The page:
10. To what extent are parents and community members committed to supporting adolescents’ education? How have the small grants helped parents with setting up income generating activities and has this had an impact on household incomes?
  11. How have VSLAs impacted the ability of parents to have a more sustainable stream of income?
  12. How have adolescents’ self-perception of leadership competencies changed through the project?
  13. To what extent has SACS contributed to strengthening decentralized education systems?
  14. Are there any positive/negative, direct/indirect, intended/unintended impacts of the project?
  15. To what extent are the benefits likely to be sustained after completion of the project?
  16. To what extent have the outcomes been achieved in the most efficient way?

3.0 Evaluation approach and methodology

3.1 Methodology

The evaluation will be completed within two months, starting February 2023 and not later than May 2023. The endline is intended to be a mixed-methods, pre-post design which includes longitudinal tracking of a student cohort to identify changes over time within the same individual. As such, the evaluation team will attempt to re-contact the same individuals that were part of the baseline and midline to follow up with them at the endline using the same tools. A longitudinal study is important in this context for two reasons: i) Measuring retention rates of students, one of the key outcomes for the project, has to be done for the same individual at two points in time; and ii) Aspects of the project, such as leadership skills, may improve naturally over time for an adolescent, as older adolescents tend to have a higher degree of leadership skills; thus, to understand the project’s impact on these aspects, values will be compared against adolescents one year older in age at baseline.

In addition to recontacting the same individuals at baseline, the endline evaluation will also collect data on the following respondents: parents of adolescents/students, teachers/mentors, master trainers, peer mentors, adolescents and parents linked to VSLAs, headteachers, local leaders, government officials (Ministry of Education and Health), CARE and implementing partner project staff, ARCT Ruhuka staff.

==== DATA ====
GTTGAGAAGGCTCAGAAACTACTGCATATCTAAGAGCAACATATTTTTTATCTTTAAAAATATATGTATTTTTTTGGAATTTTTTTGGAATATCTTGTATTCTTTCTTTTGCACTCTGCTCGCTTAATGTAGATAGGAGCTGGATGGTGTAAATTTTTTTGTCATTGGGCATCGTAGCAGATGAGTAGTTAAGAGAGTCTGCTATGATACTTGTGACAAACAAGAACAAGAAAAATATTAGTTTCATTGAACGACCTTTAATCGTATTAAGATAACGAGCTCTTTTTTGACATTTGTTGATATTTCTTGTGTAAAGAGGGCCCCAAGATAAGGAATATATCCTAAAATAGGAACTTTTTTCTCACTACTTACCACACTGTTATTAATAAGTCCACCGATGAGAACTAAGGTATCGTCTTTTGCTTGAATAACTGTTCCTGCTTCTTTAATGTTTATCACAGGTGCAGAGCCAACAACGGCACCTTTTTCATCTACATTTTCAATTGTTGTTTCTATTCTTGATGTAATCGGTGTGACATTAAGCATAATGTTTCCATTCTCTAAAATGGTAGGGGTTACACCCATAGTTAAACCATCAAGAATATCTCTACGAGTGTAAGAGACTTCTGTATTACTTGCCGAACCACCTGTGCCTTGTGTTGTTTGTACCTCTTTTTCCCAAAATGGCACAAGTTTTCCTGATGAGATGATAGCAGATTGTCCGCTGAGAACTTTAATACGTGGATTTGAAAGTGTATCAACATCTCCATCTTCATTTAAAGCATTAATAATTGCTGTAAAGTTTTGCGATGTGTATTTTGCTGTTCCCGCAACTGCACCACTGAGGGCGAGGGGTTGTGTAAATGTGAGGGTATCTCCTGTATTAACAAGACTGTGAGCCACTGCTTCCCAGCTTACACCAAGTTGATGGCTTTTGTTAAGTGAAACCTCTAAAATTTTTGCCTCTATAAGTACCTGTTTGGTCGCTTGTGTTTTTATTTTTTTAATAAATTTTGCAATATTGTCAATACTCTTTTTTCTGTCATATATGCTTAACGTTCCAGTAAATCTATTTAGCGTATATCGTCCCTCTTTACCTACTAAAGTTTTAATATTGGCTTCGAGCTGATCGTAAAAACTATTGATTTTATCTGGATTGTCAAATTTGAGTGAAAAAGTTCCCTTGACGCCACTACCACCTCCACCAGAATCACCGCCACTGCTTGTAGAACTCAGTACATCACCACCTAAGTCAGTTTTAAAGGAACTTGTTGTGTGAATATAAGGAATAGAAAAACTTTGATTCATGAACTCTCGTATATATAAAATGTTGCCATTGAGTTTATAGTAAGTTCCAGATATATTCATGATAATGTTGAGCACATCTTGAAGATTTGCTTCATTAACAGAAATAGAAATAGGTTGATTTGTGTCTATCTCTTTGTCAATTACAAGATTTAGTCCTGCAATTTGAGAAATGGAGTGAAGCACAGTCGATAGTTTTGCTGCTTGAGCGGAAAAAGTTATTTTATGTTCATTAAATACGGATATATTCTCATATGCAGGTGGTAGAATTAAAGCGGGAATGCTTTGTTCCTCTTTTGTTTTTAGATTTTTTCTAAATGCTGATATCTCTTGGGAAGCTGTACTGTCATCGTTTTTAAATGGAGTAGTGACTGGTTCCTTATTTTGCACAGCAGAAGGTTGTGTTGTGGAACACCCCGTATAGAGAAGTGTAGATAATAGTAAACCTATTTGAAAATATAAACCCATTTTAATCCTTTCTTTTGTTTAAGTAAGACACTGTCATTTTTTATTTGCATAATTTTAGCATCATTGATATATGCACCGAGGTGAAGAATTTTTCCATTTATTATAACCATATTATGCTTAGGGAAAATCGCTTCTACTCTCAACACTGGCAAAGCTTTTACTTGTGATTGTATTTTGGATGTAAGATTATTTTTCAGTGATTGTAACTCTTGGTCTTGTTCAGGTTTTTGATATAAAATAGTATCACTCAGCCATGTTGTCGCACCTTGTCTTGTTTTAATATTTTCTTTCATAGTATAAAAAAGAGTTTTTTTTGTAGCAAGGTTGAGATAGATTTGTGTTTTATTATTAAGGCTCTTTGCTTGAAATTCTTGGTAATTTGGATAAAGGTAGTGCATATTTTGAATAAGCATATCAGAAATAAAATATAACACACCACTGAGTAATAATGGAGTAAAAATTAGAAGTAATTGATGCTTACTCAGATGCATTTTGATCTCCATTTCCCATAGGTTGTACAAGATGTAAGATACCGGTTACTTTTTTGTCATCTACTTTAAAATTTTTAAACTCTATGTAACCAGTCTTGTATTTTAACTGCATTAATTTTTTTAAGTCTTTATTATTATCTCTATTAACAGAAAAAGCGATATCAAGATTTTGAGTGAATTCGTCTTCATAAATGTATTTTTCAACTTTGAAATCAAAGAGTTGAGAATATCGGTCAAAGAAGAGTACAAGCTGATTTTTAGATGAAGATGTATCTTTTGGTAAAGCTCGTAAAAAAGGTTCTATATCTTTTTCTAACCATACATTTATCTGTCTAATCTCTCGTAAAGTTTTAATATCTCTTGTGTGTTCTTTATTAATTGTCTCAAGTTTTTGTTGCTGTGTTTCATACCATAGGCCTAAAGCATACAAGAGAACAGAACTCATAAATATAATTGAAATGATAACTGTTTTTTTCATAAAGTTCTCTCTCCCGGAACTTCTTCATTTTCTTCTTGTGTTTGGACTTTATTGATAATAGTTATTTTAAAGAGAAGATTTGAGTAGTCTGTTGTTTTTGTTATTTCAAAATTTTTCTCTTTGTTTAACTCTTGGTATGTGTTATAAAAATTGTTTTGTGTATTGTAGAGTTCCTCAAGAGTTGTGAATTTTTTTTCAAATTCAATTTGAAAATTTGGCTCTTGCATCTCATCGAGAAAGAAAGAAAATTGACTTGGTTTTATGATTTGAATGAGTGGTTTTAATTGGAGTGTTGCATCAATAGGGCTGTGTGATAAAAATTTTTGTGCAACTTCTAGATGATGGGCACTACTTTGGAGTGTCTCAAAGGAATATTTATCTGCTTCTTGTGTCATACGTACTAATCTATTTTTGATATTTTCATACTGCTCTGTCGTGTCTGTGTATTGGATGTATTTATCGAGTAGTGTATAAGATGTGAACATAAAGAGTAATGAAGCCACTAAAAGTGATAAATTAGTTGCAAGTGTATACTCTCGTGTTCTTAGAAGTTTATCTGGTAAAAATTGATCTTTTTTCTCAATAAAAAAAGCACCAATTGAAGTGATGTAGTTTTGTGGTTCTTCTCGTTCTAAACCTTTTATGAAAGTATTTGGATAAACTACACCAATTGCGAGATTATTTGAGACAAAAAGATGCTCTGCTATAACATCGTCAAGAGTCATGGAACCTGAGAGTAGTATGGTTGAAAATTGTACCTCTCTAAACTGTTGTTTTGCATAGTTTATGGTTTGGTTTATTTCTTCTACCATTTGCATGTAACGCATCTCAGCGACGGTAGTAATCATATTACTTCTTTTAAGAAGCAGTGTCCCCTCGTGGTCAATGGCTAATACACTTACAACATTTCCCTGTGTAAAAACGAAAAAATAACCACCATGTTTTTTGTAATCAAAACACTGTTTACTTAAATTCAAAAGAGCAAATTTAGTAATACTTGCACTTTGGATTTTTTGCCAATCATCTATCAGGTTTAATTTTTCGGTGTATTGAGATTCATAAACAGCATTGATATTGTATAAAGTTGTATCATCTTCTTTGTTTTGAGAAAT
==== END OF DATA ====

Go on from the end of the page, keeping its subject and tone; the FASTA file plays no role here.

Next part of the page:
3.2 Primary data

Quantitative data

Quantitative data will be collected from 48 schools, equally distributed across the six districts of the project. The sample size for the quantitative arm of the evaluation is given below:

Respondent type

Sample size

Notes

In-school adolescents at the start of the project

517

This is based on the actual sample achieved during the baseline and midline. Note that of this sample, all18 students at baseline should be re-contacted, as well as the students at midline.

Parents of adolescents

259

Half of the parents of adolescents surveyed will be contacted at endline.

Mentors

142

This represents 10% of the total number of mentors in the project.

CARE has several tools / modules to be incorporated into the adolescent quantitative surveys as follows:

  • Mental health questions using the Washington Group set of questions
  • Youth Leadership Index
  • Financial Literacy tool
  • Child and Youth Resilience Measure
  • SRH knowledge and perception questions

Qualitative data

The sample size and respondents for the qualitative arm of the evaluation is given below:

Respondent

Total

Students enrolled / graduated from TVET

9 FGDs (1 in each TVET center)

Parents of scholarship recipients receiving funds for income generating activities

6 KIIs (1 in each district)

Head teachers

6 KIIs (1 in each district)

VSLA members

6 FGDs (1 in each district)

YSLA members

6 FGDs (1 in each district)

Ministry of Education officers

6 KIIs (1 in each district)

CARE project staff

1 FGD

Implementing partner project staff

1 FGD

ARCT Ruhuka PSS Professionals

1 FGD

3.3 Secondary data